PODCAST EPISODE #47: Heidi Wigdahl, solo video journalist, KARE-TV

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I’ll always remember the first time I was asked to speak at a major storytelling conference.

I flew to Minneapolis/St. Paul in 2014 to talk about solo video journalism at the Ignite Your Passion workshop. It immediately became one of the most joyous and fulfilling experiences of my career, and it sparked an evolution that led to me co-directing a similar workshop two years later.

This past fall, Heidi Wigdahl received that same opportunity.

The KARE-TV MMJ discussed the do-it-all process with Twin Cities colleague Adrienne Broaddus and WITI-TV’s Jonathon Gregg. She cherished the opportunity to reach a regional audience of solo video journalists, many of whom are — like her — in their 20s.

Wigdahl has a pretty impressive story to tell. She has risen up the ranks from Rochester, Minn. to Knoxville, Tenn. to her current location, Minneapolis/St. Paul. She now works at a station that is widely respected for the storytelling acumen of its reporters, photojournalists, and MMJs.

Wigdahl is my guest on Episode #47 of the Telling the Story podcast.

We discuss a wide range of topics but focus on one of the biggest logistical struggles for many MMJs: how to dress for the twin challenges of appearing on-air and shooting quality video. I interviewed Wigdahl about that topic for my new book, The Solo Video Journalist, available now through Amazon, Barnes & Noble, and the publisher’s web site.

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3 GREAT STORIES: Starring silver linings at difficult times

Every week, I shine the spotlight on some of the best storytelling in the business and offer my comments. “3 Great Stories of the Week” will post every Monday at 8 AM.

‘Awesome’ cat survives fires in Wears Valley (11/30/16, WBIR-TV): The three stories I’m showing this week share a common thread.

They all deal with uplifting moments during trying situations.

No story this week, for example, captured the attention of the Southeast like the massive wildfires in Tennessee. So many reporters have done valiant work reporting on the harder elements of the situation, but others have produced similarly poignant pieces about the glimmers of positivity and hope amidst the tragedy.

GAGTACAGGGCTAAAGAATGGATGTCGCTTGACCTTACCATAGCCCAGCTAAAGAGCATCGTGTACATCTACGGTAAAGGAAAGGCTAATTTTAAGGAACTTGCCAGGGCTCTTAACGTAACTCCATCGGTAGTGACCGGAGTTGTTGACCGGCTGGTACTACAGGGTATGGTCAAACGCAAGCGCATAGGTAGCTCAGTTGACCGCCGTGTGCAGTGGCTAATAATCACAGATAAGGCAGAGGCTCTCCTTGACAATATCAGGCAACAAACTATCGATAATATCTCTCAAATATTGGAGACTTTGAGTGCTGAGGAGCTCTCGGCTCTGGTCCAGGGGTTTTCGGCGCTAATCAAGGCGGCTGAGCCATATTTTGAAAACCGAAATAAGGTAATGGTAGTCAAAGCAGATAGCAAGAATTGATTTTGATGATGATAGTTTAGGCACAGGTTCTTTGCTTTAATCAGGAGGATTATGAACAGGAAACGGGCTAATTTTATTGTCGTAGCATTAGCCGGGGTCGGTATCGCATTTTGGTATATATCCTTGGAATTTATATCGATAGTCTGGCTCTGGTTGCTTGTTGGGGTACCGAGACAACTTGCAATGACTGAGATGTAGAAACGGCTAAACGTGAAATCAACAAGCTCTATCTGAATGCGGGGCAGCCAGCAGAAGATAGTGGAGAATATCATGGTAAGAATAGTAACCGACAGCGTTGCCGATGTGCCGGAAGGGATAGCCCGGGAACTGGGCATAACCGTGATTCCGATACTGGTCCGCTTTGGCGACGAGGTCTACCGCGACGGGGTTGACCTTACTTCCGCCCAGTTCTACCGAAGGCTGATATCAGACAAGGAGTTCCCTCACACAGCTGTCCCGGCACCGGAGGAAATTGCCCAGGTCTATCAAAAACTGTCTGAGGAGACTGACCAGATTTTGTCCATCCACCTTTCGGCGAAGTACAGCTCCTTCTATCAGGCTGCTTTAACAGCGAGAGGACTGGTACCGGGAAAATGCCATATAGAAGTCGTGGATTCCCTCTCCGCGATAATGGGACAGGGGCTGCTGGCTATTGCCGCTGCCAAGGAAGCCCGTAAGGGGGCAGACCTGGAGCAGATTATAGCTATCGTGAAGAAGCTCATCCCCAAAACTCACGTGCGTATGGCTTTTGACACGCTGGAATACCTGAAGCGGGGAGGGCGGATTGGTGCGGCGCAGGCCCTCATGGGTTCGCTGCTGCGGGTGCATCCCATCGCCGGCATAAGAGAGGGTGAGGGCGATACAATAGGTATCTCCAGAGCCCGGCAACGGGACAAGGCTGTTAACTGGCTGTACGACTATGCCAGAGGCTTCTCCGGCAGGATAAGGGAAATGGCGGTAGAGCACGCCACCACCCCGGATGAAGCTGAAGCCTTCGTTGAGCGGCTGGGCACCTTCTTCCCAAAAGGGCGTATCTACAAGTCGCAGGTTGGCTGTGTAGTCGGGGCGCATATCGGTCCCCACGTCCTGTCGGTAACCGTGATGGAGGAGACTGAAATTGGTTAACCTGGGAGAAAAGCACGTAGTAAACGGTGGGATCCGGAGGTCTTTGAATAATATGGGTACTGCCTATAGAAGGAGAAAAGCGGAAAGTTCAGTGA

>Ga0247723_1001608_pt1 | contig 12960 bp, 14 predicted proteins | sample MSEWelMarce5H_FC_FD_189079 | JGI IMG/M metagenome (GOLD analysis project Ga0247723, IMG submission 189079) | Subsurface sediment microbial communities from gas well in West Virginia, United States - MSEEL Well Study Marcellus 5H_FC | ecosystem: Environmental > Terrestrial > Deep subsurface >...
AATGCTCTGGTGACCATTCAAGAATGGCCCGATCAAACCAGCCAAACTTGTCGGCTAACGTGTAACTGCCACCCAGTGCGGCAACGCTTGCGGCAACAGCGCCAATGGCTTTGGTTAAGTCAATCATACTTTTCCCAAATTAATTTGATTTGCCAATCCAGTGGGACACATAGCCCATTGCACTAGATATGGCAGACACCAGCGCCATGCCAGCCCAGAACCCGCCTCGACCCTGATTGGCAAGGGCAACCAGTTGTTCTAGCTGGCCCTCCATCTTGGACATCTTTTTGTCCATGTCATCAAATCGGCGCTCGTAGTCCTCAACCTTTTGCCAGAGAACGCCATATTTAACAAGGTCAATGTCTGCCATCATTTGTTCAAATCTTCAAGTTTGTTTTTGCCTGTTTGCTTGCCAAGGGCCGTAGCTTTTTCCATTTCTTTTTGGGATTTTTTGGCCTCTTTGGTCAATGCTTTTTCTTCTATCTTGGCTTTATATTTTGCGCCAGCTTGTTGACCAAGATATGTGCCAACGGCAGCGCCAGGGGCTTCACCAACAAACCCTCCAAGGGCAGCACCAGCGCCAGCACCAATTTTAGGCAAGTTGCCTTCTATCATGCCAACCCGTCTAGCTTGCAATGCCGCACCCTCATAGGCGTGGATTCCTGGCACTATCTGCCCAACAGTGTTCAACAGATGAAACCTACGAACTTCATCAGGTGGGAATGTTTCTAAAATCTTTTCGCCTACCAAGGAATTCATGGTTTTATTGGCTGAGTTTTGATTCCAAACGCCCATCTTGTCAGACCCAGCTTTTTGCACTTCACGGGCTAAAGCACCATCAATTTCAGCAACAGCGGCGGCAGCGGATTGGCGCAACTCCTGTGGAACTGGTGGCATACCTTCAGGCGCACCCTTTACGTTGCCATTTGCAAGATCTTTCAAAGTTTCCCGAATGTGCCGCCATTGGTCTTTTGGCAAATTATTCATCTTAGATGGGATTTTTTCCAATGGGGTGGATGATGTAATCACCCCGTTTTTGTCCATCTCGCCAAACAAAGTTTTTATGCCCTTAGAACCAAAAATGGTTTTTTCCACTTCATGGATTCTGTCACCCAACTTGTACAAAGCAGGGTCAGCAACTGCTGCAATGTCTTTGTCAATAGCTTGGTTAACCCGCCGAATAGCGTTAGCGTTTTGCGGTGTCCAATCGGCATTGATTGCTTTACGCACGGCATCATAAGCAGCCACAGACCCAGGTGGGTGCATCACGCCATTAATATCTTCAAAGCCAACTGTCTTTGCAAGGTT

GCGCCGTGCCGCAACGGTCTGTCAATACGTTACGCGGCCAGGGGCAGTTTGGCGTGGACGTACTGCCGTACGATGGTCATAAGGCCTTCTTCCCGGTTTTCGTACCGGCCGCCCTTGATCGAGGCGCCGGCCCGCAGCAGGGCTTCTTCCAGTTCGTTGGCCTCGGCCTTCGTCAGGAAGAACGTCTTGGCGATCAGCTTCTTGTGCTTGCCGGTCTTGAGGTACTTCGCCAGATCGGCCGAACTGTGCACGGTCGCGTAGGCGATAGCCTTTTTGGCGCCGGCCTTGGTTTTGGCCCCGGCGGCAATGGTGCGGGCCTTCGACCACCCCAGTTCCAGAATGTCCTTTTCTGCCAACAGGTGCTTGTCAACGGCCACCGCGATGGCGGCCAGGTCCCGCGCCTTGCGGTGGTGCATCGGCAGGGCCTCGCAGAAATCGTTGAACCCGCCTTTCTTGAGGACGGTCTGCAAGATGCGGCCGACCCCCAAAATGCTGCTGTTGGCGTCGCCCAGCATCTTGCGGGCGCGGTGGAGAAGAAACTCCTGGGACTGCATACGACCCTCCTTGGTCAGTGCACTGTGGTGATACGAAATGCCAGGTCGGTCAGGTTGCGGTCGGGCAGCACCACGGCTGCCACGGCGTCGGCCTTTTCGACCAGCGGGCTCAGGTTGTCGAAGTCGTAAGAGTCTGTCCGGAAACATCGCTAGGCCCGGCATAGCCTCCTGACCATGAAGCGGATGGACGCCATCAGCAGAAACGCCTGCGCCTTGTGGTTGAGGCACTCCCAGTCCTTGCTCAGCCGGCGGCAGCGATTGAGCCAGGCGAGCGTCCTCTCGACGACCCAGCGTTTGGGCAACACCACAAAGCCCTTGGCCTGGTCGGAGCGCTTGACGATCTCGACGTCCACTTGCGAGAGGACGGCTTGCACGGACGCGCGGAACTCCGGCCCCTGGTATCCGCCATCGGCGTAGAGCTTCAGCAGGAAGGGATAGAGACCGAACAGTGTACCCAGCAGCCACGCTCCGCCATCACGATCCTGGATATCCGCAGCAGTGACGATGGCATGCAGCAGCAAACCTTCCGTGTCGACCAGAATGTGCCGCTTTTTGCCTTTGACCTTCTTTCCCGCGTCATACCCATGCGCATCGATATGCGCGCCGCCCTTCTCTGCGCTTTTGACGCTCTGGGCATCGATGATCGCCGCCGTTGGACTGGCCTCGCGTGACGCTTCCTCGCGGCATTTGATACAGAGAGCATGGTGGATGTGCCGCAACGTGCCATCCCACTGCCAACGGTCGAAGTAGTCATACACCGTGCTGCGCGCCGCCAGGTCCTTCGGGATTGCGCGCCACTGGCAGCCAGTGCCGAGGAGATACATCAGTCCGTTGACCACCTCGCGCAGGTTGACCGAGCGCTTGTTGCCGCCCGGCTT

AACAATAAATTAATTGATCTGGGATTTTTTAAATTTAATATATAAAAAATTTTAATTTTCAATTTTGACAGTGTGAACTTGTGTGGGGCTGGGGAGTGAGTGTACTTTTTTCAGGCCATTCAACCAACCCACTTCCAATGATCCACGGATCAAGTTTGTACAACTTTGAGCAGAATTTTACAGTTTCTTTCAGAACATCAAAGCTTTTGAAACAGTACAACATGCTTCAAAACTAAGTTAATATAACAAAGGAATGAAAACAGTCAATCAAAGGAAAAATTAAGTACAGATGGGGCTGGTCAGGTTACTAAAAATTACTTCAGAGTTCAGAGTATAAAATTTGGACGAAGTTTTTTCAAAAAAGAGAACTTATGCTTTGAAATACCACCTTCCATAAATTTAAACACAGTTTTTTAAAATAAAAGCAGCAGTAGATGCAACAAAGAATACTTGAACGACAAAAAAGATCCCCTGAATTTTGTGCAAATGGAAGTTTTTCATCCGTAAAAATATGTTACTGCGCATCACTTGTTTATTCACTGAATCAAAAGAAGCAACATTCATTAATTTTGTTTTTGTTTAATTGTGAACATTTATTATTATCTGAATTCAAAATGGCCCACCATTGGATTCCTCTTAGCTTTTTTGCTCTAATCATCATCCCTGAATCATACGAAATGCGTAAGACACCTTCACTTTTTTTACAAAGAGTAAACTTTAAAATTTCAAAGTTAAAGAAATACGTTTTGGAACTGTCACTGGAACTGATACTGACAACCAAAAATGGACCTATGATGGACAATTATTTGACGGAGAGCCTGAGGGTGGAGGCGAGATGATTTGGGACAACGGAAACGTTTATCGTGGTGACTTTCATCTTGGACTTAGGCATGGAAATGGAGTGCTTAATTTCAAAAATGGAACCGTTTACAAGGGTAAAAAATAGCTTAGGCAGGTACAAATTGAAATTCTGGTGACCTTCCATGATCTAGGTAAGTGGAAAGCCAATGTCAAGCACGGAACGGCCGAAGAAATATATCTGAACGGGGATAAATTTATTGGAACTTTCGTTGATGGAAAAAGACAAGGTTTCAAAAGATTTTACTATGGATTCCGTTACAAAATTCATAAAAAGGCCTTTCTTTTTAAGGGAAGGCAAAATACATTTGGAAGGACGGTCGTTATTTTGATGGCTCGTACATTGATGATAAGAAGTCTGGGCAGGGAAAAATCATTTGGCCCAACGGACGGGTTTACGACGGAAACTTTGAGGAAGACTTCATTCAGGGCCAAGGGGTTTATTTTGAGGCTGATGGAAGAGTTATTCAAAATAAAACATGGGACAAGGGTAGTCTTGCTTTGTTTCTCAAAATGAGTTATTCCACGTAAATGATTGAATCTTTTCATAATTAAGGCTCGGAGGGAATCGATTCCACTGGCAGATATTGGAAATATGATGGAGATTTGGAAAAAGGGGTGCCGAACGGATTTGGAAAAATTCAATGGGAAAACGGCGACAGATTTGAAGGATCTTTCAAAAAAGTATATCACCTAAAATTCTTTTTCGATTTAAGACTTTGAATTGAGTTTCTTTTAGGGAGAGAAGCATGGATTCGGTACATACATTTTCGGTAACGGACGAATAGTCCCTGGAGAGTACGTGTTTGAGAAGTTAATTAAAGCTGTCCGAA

WBIR-TV solo video journalist Becca Habegger does so here. She finds a family who lost its home and narrowly escaped as it caught fire. The parents and four children got out, as did their two dogs. For a while, though, they could not find their two cats. Habegger shows what happened when they did, and it’s a great moment.

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Every piece of advice I’ve ever written for aspiring storytellers, MMJs (almost)

I started this blog 45 months ago as a resource for all journalists, but I specifically aimed to reach the younger ones looking for guidance as they embarked on their storytelling careers.

Now, 45 months later, I have taken the next step in that process: writing a book designed to help aspiring solo video journalists, or MMJs.

The Solo Video Journalist is available now on Amazon, Barnes & Noble, or my publisher’s web site. In honor of the book’s release, I have compiled a collection of every blog entry and podcast that deals with life as an MMJ and how I approach the job. I hope you find it useful.

PODCASTS WITH SOLO VIDEO JOURNALISTS

Episode #1: Jon Shirek: It’s only fitting that I began my podcast interviewing a solo video journalist. Jon Shirek is a tremendous co-worker and an inspiration in so many ways. He, like many of the guests in this list, wound up as interviewees for my book.

Episode #3: Anne Herbst: When I interviewed Anne Herbst back in 2013, she was working as the assistant chief photographer at KDVR-TV in Denver. She’s now the Senior Multi-Skilled Journalist across town at KUSA. She’s a terrific resource (and another interviewee in my book).

Episode #19: Ted Land: Yet another MMJ who I interviewed in The Solo Video Journalist, Land has won national awards for writing and is one of the more methodical, analytical storytellers I know. This episode is a winner because of his expert understanding of the craft.

Episode #27: Mike Castellucci: This dude shot a half-hour special on an iPhone. He’s a smart, offbeat guy with a passion for storytelling and a willingness to take extreme measures to do it.

Episode #34: Ben Garvin: I love Ben Garvin. He’s a solo video journalist in many ways, but mostly he represents the creativity and versatility that should be desired traits for any aspiring TV news storyteller.

Episode #42: Ellen Crooke & Scott Livingston: TEGNA and Sinclair have both become leaders in their usage of MMJs. In this episode, recorded at the NPPA Southeast Storytelling Workshop, each company’s VP of news addresses the topic and many others.